Moving back to America will suddenly bring an endless number of choices into my world: where to buy food, where to shop for clothes, and how to get books.
Obviously, the library is my number one choice. And in my previous posts, you've probably noticed me linking to Amazon for books I've enjoyed. But I have recently found a company that is making a huge impact by selling books, and I'm excited to join up as an affiliate to promote what I believe is a pretty awesome mission.
Better World Books is an online worldwide distributor of new and used books that donates both books and funds to literacy programs all over the globe. Some of their programs include:
- Book for Book - think of it as Toms for books. Every book purchased from BWB means one book donated to someone in need.
- Literacy program funding - BWB has donated over $16 million dollars since 2005 for non profits, such as Books for Africa and National Center for Family Literacy
- Grants for education and library programs in the United States
- Environmental initiatives, such as carbon offsets and recycling/re-using of over 190 million pounds unwanted books
One more amazing thing for us expats -they ship worldwide for free. The first I heard of BWB was from friends living in Phnom Penh who used them to order books for their kids. But I haven't had a chance to try them out yet (although I probably won't - in Poipet, we literally have no address. Our street doesn't even have a name!).
I browsed their listings, and they had 90% of what I would have ordered (if I had an address, haha). Their catalogue has over 8 million titles, so if it's published, they probably have it! (You'll still see me using Amazon links if BWB doesn't have it.)
Since living abroad, I have become a bit passionate about intentionally using my spending power to make a positive impact on others. I'm the last to bash Amazon (and I'll never stop loving my Kindle Paperwhite!). But if given a choice between spending money at a massive company with greater net worth than some African countries, and a company who is reinvesting its profits in literacy programs in developing nations - I'll choose the latter.
So check out their books, and let me know how it goes if you order from them!
And now, on to last month's reads!
This book gives you a harsh, unrelenting gaze into the complexities of urban poverty in India. It's so easy for outsiders to create simplified solutions for slum dwellers. But Boo shows you the individuals an families behind the numbers and programs, and the forces that keep them in poverty. A powerful must-read.
Favorite read of the month!
Rules of Civility by Amor Towles - I listened to the audiobook read by Rebecca Newman - the gorgeous writing came alive in her voice. The story made 1930s New York clear and vibrant in my mind's eye. This is the tale of one year, three friends, and what controls our lives - fate or our own choices.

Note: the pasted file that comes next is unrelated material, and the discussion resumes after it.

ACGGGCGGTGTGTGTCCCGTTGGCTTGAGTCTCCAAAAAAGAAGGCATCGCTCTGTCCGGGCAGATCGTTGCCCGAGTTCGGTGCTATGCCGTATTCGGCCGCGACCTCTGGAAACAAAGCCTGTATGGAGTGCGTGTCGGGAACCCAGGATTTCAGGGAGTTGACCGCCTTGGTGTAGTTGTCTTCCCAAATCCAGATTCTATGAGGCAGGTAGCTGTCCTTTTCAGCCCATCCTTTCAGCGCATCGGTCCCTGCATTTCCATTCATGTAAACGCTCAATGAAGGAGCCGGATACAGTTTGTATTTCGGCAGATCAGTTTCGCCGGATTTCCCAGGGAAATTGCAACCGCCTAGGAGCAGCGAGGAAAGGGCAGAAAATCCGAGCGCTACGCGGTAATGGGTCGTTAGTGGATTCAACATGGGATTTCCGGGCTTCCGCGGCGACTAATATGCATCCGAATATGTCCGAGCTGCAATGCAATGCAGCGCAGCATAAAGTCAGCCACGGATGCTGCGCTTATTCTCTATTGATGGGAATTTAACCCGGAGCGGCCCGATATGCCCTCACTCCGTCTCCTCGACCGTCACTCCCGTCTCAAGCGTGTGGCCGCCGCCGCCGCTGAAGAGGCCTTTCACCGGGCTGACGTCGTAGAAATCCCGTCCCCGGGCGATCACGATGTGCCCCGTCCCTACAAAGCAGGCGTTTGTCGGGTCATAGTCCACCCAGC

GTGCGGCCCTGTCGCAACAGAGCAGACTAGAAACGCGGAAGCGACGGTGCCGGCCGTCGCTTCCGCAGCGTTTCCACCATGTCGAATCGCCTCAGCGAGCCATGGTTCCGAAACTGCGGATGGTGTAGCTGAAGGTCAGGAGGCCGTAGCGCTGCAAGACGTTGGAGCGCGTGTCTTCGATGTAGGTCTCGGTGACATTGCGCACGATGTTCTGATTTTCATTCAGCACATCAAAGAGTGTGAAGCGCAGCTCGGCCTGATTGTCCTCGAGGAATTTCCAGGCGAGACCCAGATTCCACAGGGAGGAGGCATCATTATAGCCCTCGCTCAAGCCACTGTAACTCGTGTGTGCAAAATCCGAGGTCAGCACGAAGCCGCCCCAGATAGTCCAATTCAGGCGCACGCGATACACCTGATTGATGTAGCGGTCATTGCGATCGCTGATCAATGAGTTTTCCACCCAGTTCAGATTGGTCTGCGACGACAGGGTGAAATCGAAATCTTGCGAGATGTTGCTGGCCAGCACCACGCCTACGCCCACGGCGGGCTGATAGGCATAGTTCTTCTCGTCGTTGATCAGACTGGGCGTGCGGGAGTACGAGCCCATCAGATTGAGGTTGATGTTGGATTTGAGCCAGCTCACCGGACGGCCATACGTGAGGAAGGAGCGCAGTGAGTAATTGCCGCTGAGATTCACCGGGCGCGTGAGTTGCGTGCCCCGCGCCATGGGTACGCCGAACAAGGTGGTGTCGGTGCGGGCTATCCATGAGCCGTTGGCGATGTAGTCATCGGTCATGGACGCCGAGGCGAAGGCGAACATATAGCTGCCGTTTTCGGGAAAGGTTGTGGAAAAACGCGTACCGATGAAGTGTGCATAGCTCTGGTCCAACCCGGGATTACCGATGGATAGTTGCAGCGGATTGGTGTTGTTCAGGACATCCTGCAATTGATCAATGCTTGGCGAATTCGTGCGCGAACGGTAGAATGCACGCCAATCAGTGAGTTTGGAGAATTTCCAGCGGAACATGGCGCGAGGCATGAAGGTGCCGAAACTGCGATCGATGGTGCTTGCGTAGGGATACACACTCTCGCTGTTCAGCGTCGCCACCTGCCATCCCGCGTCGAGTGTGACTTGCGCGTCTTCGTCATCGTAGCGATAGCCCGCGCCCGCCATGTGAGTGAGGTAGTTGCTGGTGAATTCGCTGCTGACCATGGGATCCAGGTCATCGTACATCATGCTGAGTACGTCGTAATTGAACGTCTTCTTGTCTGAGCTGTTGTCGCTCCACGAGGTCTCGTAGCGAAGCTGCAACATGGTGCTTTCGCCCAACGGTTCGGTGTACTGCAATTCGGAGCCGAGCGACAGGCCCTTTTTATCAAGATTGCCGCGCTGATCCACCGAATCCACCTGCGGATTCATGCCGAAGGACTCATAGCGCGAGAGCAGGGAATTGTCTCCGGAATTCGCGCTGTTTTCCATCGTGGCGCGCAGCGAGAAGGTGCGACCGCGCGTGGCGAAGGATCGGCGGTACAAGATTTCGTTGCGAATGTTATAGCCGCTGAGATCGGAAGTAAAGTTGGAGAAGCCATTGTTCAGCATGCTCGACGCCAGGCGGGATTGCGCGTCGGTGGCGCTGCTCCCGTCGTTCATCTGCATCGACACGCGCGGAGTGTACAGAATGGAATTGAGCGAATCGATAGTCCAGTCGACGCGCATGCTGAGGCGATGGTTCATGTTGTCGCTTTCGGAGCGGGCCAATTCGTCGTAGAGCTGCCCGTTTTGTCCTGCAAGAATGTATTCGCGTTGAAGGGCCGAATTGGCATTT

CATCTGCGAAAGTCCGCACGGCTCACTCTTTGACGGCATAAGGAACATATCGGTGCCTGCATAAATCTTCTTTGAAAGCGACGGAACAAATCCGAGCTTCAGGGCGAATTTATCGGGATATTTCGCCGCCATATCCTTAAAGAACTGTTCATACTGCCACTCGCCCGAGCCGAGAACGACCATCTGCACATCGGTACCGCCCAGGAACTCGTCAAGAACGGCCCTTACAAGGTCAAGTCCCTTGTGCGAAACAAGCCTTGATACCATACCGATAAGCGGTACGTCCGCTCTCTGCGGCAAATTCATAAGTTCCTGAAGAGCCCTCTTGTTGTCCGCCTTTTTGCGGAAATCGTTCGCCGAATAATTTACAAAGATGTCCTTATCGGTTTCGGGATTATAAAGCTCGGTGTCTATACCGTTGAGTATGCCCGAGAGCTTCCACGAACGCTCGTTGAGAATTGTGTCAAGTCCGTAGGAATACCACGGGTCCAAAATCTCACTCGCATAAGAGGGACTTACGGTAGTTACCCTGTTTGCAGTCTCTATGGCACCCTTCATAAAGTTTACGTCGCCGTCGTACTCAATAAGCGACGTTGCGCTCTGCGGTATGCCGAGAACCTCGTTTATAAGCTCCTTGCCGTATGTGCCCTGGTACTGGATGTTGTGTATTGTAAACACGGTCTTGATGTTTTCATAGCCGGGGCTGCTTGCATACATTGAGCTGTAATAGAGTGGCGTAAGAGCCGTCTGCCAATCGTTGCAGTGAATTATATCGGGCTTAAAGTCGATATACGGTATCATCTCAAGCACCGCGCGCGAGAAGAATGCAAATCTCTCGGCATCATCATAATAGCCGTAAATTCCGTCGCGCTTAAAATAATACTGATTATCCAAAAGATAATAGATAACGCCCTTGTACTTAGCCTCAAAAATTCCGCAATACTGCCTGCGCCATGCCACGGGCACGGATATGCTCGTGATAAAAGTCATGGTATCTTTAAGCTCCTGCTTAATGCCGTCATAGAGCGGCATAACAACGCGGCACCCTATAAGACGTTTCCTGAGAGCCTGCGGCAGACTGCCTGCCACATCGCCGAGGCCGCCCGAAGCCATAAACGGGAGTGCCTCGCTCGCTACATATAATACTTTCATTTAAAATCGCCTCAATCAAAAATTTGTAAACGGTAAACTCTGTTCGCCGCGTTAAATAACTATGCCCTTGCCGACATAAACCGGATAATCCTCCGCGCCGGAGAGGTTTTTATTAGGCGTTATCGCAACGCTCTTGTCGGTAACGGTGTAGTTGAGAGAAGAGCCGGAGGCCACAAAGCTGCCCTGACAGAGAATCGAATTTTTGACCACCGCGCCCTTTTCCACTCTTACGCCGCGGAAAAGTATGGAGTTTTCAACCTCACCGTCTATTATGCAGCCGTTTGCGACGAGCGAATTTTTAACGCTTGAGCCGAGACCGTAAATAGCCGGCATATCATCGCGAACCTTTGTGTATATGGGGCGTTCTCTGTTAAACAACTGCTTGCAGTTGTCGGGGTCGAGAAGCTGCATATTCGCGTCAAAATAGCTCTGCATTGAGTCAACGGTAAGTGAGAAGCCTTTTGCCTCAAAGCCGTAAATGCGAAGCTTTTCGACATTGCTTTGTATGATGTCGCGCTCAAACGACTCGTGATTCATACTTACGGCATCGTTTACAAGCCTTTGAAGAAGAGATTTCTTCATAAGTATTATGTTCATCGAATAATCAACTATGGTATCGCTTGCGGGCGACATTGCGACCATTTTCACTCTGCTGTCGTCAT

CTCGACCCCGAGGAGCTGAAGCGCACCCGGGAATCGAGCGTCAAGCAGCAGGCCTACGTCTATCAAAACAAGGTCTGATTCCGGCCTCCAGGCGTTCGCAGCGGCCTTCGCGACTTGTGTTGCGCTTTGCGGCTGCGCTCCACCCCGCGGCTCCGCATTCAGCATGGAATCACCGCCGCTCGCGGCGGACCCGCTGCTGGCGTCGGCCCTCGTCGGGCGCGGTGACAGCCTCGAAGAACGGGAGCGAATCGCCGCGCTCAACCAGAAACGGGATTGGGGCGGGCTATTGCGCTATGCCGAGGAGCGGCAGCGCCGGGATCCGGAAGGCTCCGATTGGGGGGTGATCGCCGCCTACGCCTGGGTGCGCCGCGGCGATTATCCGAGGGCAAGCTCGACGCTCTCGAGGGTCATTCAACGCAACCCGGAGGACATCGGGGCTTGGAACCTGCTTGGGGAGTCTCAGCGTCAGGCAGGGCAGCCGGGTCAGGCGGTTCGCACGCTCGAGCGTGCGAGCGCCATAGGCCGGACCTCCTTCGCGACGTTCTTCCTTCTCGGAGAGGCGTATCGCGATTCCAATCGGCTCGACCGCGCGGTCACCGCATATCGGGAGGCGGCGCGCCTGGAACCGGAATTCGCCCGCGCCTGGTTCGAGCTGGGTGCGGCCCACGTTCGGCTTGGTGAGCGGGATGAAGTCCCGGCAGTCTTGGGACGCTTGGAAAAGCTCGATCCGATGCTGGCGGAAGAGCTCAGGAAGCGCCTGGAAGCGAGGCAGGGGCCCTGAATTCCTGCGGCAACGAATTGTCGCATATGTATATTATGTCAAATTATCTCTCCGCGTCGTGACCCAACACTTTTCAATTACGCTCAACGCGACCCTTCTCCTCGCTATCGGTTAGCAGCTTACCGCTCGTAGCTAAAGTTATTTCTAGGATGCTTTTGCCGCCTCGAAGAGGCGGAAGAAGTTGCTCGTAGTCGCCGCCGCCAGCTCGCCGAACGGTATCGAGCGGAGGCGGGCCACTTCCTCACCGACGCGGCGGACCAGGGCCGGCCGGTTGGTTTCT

I Know Why the Caged Bird Sings by Maya Angelou - I accidentally picked up an abridged audiobook version of the book, so I missed out on some of the story. But I loved hearing her poetic, lilting voice reading it out loud to me. I admire so much her bravery in telling her story. Also as a nurse who has cared for pediatric rape victims, I felt she gave such insight into what a child goes through after such trauma. I also enjoyed hearing about her determination to find meaning in life.
(How do you feel about abridged books? Do they still count, or is it cheating?!)
Notes from a Blue Bike: The Art of Living Intentionally in a Chaotic World by Tsh Oxendreider - This book felt like it was written for me: we are preparing to move back to America after three years abroad and grappling with how to assimilate our slower lifestyle with our home culture. I love the different sections of the book and the personal stories shared. There are also discussion questions in the back. My only complaint is that the chapters didn't always flow easily from one to the other. Sometimes they felt disjointed, like stand-alone essays that jumped around (or blog posts?). But I still think anyone who reads it will be challenged to evaluate how they can align their lifestyles with what they truly value and desire for themselves and their families.
Glimpses of Grace: Treasuring the Gospel in Your Home by Gloria Furman - This is a meaty, challenging, theology-heavy book that I found difficult to read because it pinpointed exactly where I needed to repent and ask for heart transformation. Furman helps us see our every day mundane in light of the Gospel in inspiring ways.
Escaping Reaction, Embracing Intention by Jacey Verdicchio - I loved how this book spoke to the challenge of prioritizing activities in my life - explaining why I often react to alerts and emergencies, feeling like I'm not really in control of my time, while neglecting what I know is important. Only complaint - it's too short!
What do you think about abridged books? Is it a great way to enjoy long books, or just cheating your way through your to-be-read list?
Note: Affiliate links used. Read full disclosure here.